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My question as stated above, is how Volume a state function? As described by the definition of a state function, that it is independent of the path adopted to bring about a change in it, how can volume be one, wouldn't volume change differently if we brought about a change in it by say increasing/decreasing temperature rather than say pressure?

Thanks

PS:Please explain in simple terms, as i am beginner in thermodynamics.

Thanks again.

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    $\begingroup$ You tell me the temperature and pressure, and I'll tell you the volume (per mole). Does this have anything to do with what path you used to get to that state? $\endgroup$ – Chet Miller Nov 27 '15 at 15:20
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As described by the definition of a state function, that it is independent of the path adopted to bring about a change in it [...]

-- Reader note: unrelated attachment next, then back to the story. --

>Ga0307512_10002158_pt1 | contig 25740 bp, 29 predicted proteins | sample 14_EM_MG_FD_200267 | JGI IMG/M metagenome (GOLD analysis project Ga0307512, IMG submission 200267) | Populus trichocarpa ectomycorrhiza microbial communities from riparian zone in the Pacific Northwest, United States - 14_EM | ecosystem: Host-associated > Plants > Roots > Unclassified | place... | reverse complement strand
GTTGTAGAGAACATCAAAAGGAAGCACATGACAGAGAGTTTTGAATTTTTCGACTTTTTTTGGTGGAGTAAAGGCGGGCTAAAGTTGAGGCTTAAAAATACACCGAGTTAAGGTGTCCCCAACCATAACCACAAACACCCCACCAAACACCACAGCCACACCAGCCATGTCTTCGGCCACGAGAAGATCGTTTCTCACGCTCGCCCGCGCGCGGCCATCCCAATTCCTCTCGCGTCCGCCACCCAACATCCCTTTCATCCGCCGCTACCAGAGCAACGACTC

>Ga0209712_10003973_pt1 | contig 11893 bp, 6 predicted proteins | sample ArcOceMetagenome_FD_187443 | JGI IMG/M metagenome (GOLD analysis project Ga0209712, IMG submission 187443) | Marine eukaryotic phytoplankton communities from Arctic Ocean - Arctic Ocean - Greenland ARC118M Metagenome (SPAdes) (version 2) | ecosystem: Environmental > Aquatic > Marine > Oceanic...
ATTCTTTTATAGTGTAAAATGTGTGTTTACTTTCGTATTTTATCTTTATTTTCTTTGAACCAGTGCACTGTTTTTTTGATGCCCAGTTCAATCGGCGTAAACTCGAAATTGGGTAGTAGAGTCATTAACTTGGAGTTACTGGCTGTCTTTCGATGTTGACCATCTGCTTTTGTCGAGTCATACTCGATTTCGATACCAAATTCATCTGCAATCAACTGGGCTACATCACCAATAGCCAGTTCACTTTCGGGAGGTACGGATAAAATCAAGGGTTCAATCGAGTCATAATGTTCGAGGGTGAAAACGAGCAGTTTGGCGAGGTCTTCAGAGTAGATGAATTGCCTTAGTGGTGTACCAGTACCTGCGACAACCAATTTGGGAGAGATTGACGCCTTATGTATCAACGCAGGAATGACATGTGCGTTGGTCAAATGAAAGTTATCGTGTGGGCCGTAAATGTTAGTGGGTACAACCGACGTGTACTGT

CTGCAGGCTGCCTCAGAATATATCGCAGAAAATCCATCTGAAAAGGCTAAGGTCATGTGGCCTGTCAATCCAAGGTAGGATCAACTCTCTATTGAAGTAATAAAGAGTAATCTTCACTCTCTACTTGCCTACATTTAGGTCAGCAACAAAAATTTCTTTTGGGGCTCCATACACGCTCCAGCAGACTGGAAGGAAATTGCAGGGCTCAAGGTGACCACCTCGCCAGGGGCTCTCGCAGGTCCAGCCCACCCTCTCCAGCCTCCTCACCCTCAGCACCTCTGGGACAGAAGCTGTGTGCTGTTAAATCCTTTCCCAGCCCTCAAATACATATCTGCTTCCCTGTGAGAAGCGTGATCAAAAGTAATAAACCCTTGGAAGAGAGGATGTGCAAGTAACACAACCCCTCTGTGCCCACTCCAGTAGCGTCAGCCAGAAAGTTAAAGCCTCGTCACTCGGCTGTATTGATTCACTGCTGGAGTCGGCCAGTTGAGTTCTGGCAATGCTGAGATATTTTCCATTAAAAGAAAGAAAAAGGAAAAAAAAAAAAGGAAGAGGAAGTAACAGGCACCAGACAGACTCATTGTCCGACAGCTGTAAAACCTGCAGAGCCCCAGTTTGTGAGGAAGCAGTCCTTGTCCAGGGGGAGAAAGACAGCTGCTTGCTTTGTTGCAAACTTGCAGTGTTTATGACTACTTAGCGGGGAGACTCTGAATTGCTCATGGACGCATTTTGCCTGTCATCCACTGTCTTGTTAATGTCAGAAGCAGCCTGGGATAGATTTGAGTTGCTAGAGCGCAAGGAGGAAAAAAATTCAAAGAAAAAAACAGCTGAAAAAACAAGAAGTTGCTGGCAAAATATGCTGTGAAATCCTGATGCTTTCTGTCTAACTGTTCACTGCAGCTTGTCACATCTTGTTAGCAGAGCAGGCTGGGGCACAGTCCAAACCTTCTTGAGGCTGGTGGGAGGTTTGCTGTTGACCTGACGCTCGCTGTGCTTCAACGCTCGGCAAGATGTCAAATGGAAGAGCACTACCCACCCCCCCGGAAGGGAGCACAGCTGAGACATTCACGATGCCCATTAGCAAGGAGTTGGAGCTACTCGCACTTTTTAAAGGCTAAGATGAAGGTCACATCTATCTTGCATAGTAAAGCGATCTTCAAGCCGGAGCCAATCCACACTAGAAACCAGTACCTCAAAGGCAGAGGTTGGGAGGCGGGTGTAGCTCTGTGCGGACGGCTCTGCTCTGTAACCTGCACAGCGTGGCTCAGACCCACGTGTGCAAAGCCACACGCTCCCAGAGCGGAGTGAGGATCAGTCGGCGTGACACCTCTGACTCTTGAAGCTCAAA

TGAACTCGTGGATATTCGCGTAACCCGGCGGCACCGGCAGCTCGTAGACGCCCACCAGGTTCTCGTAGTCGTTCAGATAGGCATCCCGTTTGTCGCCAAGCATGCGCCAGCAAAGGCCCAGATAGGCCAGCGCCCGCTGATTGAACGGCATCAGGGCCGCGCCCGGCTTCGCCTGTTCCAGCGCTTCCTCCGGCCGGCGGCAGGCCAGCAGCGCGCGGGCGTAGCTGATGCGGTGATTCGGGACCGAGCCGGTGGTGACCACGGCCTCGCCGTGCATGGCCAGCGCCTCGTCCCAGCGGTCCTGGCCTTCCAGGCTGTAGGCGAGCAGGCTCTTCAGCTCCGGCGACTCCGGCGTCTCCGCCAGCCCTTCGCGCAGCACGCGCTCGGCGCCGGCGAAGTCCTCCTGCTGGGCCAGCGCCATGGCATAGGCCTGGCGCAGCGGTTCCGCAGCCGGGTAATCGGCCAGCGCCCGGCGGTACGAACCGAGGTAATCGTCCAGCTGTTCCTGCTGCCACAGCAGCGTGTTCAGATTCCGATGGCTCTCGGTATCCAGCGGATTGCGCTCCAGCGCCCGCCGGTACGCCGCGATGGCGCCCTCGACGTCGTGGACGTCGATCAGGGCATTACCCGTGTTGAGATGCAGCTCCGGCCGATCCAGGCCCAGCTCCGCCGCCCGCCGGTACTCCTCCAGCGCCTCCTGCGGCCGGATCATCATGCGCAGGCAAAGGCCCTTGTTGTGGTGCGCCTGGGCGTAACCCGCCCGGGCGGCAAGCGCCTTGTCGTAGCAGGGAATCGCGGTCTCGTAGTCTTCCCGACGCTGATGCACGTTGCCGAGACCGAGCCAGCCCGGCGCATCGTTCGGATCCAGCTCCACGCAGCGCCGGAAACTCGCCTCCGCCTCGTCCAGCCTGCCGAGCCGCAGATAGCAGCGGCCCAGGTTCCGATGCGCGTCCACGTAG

This is not the definition of a state function, since it is missing the crucial first part of it. Here is the definition: a state function is a property of a system that depends only on the current equilibrium state of the system, not on the way in which the system acquired that state.

The point is that something is a state function if you can tell its value by knowing just the equilibrium state of a system and nothing else. As Chester Miller said in his comment: tell me the temperature and pressure (i.e. specify the state of a system), and I'll tell you the volume. It is irrelevant how the system acquired that equilibrium state, the volume is determined by just the state.

Wouldn't volume change differently if we brought about a change in it by say increasing/decreasing temperature rather than say pressure?

In general, of course, when changing the system differently, its volume will also change differently. But, if by doing different changes you eventually will reach the same equilibrium state, all the state functions (and not just volume) will have the same values.

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